Glick v Edwards

Summarized by:

  • Court: 9th Circuit Court of Appeals Archives
  • Area(s) of Law: Appellate Procedure
  • Date Filed: 10-07-2015
  • Case #: 13-35230
  • Judge(s)/Court Below: Circuit Judge Bea For the Court; District Judge Orrick and Circuit Court Judge Murguia
  • Full Text Opinion

Under the rule of necessity, a judge may hear a case in which that judge is named a defendant to the case if the case cannot be heard otherwise.

Ron Glick sought damages under 42 U.S.C. § 1983 because his Parole Officer Edwards allegedly seized Glick's computer and in retaliation for Glick’s habeas corpus petition, filed false reports of probation violations. Glick also claimed a violation of his constitutional rights under a civil RICO conspiracy. Glick sued every judge in Montana, and as a result, no judge in Montana could hear his case. The District Court judge allowed the retaliation claim to proceed, but the jury held in favor of Officer Edwards. Glick argued that the District Judge Molloy and Magistrate Judge Lynch, abused their discretion by not recusing themselves from hearing Glick's claims, even though they were named defendants, further arguing that a panel of three appointed by the Supreme Court Chief Justice would have to be appointed to hear his case. On appeal, the Ninth Circuit determined whether or not a Montana judge could hear the case. The panel rejected Glick’s argument by relying on Ignacio v. Judges of the U.S. Court of Appeals for the Ninth Circuit, in which the Ninth Circuit recognized that the rule of necessity allows a judge to sit in a case in which the judge is named a defendant, if all the judges are sued by the litigant. The panel reasoned that under the rule of necessity, if a case cannot be heard because all judges must recuse themselves, then the defendant judge may hear the case. As a result, the judges did not abuse their discretion. AFFIRMED.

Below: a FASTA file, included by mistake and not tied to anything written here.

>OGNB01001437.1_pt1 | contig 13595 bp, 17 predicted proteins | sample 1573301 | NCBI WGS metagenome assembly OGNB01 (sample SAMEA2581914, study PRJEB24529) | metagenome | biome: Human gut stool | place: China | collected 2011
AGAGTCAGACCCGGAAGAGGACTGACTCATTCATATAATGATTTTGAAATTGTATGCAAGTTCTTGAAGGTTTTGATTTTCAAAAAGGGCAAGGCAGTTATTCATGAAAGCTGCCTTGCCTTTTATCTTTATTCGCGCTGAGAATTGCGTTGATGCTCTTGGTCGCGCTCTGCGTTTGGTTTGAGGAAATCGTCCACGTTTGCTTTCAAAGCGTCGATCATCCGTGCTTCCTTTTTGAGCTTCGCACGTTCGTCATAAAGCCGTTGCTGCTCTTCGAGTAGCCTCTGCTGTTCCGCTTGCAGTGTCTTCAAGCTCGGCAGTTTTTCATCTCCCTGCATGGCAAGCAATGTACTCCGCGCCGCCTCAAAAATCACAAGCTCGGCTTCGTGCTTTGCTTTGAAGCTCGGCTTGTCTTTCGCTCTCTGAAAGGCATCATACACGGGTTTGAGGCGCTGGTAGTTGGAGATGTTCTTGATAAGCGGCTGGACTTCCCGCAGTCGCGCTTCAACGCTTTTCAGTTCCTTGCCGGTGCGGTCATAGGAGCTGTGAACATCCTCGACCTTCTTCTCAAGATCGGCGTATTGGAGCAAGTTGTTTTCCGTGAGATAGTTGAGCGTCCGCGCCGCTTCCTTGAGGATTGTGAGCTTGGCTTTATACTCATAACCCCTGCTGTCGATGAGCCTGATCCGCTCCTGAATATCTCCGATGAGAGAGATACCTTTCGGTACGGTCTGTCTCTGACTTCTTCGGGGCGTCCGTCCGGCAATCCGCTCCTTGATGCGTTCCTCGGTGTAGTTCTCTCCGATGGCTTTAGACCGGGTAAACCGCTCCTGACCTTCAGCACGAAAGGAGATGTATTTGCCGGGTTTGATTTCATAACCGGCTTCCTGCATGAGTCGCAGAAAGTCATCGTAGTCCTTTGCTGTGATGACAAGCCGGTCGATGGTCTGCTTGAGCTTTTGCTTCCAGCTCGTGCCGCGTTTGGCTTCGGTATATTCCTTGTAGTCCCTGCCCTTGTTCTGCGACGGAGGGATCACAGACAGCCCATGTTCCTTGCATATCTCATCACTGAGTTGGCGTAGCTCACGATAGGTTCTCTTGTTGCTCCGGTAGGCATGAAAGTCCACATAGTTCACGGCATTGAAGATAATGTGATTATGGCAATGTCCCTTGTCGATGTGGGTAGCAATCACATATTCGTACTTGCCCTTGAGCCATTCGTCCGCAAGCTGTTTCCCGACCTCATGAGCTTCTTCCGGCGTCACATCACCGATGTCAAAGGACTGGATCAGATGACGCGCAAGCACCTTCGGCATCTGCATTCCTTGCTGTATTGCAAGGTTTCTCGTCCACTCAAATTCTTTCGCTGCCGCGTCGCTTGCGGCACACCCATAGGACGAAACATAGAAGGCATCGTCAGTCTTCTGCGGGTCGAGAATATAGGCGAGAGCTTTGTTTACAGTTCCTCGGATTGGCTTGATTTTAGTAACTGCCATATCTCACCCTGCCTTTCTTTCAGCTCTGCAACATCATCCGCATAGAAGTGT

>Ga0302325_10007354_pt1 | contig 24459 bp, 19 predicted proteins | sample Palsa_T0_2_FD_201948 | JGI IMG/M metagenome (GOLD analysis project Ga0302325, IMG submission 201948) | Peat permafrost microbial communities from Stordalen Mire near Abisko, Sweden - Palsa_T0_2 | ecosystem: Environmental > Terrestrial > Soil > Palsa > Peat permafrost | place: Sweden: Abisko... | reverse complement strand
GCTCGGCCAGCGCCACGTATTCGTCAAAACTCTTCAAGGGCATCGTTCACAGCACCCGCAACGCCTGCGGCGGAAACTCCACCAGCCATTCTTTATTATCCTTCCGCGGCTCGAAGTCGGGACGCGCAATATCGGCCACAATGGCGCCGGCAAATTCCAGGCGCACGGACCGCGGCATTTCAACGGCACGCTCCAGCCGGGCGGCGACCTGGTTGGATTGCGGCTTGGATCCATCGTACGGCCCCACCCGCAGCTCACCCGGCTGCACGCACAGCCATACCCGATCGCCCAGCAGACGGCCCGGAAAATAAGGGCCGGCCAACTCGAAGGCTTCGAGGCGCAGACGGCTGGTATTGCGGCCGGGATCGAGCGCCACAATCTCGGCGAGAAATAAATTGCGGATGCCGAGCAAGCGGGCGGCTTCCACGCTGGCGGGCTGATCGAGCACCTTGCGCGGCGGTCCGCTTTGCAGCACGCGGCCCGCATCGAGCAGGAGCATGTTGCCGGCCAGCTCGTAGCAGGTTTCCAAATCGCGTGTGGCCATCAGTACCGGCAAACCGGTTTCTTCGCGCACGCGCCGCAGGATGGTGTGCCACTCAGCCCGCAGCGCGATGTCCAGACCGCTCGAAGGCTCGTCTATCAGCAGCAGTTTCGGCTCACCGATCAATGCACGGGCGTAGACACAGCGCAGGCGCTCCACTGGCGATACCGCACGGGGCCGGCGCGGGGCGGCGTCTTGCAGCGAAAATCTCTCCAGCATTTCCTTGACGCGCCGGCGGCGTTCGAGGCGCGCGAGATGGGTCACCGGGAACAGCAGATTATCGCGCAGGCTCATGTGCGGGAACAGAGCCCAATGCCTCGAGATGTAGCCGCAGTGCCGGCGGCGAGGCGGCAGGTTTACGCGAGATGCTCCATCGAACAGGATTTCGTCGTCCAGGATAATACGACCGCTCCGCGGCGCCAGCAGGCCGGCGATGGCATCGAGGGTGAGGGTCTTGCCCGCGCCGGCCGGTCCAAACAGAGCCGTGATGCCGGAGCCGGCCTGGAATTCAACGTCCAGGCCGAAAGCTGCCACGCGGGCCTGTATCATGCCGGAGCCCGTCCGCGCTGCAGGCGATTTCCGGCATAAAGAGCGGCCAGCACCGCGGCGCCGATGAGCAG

Advanced Search

Back to Top